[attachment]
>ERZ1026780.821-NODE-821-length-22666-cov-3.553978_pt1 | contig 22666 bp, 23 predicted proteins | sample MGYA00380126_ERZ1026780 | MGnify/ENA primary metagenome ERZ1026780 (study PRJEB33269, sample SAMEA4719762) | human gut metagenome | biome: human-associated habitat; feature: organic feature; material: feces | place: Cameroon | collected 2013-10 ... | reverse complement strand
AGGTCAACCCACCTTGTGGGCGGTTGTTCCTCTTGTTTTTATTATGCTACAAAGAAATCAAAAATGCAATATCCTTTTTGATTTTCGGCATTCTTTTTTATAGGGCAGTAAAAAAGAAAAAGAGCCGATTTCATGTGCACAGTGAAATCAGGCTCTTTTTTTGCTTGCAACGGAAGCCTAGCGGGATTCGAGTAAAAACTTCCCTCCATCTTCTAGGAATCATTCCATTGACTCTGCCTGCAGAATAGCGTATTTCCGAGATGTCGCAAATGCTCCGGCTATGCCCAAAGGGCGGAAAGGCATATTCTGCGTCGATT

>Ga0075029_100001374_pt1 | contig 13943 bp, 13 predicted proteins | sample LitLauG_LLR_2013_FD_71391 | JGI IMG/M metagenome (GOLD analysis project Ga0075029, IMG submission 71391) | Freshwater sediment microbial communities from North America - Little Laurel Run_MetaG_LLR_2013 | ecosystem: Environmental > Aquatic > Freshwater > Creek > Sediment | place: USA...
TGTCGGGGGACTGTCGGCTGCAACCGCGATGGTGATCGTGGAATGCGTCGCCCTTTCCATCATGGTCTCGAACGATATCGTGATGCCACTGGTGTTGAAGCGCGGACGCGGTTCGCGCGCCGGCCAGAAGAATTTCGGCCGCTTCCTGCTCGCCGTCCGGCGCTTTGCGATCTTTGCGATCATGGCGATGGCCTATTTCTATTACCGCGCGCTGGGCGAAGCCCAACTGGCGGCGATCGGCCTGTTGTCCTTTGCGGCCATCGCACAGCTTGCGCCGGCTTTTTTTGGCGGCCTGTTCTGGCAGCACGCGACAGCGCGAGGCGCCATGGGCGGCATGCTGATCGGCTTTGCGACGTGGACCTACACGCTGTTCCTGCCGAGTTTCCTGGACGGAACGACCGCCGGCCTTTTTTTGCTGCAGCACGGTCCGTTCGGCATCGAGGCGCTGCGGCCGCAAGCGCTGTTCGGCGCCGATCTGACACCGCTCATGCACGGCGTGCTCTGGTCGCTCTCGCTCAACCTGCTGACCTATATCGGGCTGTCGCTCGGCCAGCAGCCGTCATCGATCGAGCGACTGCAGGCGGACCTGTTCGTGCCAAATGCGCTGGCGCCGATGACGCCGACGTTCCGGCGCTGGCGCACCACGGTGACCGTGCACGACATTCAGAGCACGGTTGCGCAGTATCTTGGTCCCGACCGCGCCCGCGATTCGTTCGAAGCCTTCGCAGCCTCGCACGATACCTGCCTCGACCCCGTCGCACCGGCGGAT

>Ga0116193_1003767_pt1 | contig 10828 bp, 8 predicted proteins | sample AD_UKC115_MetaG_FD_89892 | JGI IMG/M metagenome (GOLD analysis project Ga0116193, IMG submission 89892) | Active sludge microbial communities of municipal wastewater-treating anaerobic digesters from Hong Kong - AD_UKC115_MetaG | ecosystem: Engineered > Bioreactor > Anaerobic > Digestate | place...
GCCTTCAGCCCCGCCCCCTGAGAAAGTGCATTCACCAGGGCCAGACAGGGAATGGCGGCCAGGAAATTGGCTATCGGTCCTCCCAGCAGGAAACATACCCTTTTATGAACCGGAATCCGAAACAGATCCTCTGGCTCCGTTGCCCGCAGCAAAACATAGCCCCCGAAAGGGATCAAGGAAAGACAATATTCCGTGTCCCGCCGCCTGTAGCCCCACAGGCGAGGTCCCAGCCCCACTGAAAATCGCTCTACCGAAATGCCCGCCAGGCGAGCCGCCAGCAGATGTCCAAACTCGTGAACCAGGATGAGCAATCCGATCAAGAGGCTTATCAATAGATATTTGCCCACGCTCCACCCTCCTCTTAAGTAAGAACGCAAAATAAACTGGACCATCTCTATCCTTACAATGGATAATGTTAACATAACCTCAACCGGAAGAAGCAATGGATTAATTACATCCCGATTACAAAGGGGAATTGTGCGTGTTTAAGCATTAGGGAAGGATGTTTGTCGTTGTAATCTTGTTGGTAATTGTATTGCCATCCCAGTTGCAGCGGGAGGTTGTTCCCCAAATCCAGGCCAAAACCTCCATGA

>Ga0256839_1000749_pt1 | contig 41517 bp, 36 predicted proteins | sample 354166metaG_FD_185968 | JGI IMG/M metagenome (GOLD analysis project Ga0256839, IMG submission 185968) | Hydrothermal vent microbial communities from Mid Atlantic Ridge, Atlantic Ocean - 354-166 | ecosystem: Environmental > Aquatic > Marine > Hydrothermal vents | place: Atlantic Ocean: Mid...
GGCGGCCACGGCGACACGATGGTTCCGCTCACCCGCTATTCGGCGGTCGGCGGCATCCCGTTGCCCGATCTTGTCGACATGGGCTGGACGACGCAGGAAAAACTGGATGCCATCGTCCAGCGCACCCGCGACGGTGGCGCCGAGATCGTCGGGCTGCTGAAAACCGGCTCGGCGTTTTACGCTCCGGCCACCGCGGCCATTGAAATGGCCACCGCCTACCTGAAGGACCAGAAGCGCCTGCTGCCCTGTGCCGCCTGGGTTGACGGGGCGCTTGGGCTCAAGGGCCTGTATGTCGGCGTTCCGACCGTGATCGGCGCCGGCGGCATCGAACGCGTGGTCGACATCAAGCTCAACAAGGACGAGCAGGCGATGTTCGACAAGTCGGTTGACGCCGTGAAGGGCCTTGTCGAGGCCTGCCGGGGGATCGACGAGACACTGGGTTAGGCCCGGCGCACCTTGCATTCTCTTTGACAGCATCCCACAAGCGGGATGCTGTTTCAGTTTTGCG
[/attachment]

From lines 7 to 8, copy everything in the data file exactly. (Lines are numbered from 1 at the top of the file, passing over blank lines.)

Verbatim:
>Ga0256839_1000749_pt1 | contig 41517 bp, 36 predicted proteins | sample 354166metaG_FD_185968 | JGI IMG/M metagenome (GOLD analysis project Ga0256839, IMG submission 185968) | Hydrothermal vent microbial communities from Mid Atlantic Ridge, Atlantic Ocean - 354-166 | ecosystem: Environmental > Aquatic > Marine > Hydrothermal vents | place: Atlantic Ocean: Mid...
GGCGGCCACGGCGACACGATGGTTCCGCTCACCCGCTATTCGGCGGTCGGCGGCATCCCGTTGCCCGATCTTGTCGACATGGGCTGGACGACGCAGGAAAAACTGGATGCCATCGTCCAGCGCACCCGCGACGGTGGCGCCGAGATCGTCGGGCTGCTGAAAACCGGCTCGGCGTTTTACGCTCCGGCCACCGCGGCCATTGAAATGGCCACCGCCTACCTGAAGGACCAGAAGCGCCTGCTGCCCTGTGCCGCCTGGGTTGACGGGGCGCTTGGGCTCAAGGGCCTGTATGTCGGCGTTCCGACCGTGATCGGCGCCGGCGGCATCGAACGCGTGGTCGACATCAAGCTCAACAAGGACGAGCAGGCGATGTTCGACAAGTCGGTTGACGCCGTGAAGGGCCTTGTCGAGGCCTGCCGGGGGATCGACGAGACACTGGGTTAGGCCCGGCGCACCTTGCATTCTCTTTGACAGCATCCCACAAGCGGGATGCTGTTTCAGTTTTGCG